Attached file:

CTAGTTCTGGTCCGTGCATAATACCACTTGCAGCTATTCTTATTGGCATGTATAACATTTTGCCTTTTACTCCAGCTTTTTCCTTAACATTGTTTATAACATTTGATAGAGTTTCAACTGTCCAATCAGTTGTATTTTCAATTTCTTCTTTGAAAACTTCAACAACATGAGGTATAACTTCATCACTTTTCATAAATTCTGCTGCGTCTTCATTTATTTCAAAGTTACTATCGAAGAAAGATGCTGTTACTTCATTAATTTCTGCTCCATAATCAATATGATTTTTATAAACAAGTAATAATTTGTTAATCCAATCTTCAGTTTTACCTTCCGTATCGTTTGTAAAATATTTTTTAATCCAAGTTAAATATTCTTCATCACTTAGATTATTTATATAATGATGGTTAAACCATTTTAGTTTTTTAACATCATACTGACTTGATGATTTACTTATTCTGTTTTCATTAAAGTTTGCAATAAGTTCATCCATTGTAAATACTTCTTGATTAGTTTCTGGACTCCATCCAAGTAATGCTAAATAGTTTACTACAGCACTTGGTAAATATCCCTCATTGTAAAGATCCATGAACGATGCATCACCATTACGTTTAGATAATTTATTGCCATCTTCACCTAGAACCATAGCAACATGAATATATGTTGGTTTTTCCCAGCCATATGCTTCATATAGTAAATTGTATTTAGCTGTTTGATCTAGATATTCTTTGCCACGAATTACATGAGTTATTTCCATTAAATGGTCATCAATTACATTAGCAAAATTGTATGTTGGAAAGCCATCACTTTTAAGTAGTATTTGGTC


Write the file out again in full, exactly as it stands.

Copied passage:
CTAGTTCTGGTCCGTGCATAATACCACTTGCAGCTATTCTTATTGGCATGTATAACATTTTGCCTTTTACTCCAGCTTTTTCCTTAACATTGTTTATAACATTTGATAGAGTTTCAACTGTCCAATCAGTTGTATTTTCAATTTCTTCTTTGAAAACTTCAACAACATGAGGTATAACTTCATCACTTTTCATAAATTCTGCTGCGTCTTCATTTATTTCAAAGTTACTATCGAAGAAAGATGCTGTTACTTCATTAATTTCTGCTCCATAATCAATATGATTTTTATAAACAAGTAATAATTTGTTAATCCAATCTTCAGTTTTACCTTCCGTATCGTTTGTAAAATATTTTTTAATCCAAGTTAAATATTCTTCATCACTTAGATTATTTATATAATGATGGTTAAACCATTTTAGTTTTTTAACATCATACTGACTTGATGATTTACTTATTCTGTTTTCATTAAAGTTTGCAATAAGTTCATCCATTGTAAATACTTCTTGATTAGTTTCTGGACTCCATCCAAGTAATGCTAAATAGTTTACTACAGCACTTGGTAAATATCCCTCATTGTAAAGATCCATGAACGATGCATCACCATTACGTTTAGATAATTTATTGCCATCTTCACCTAGAACCATAGCAACATGAATATATGTTGGTTTTTCCCAGCCATATGCTTCATATAGTAAATTGTATTTAGCTGTTTGATCTAGATATTCTTTGCCACGAATTACATGAGTTATTTCCATTAAATGGTCATCAATTACATTAGCAAAATTGTATGTTGGAAAGCCATCACTTTTAAGTAGTATTTGGTC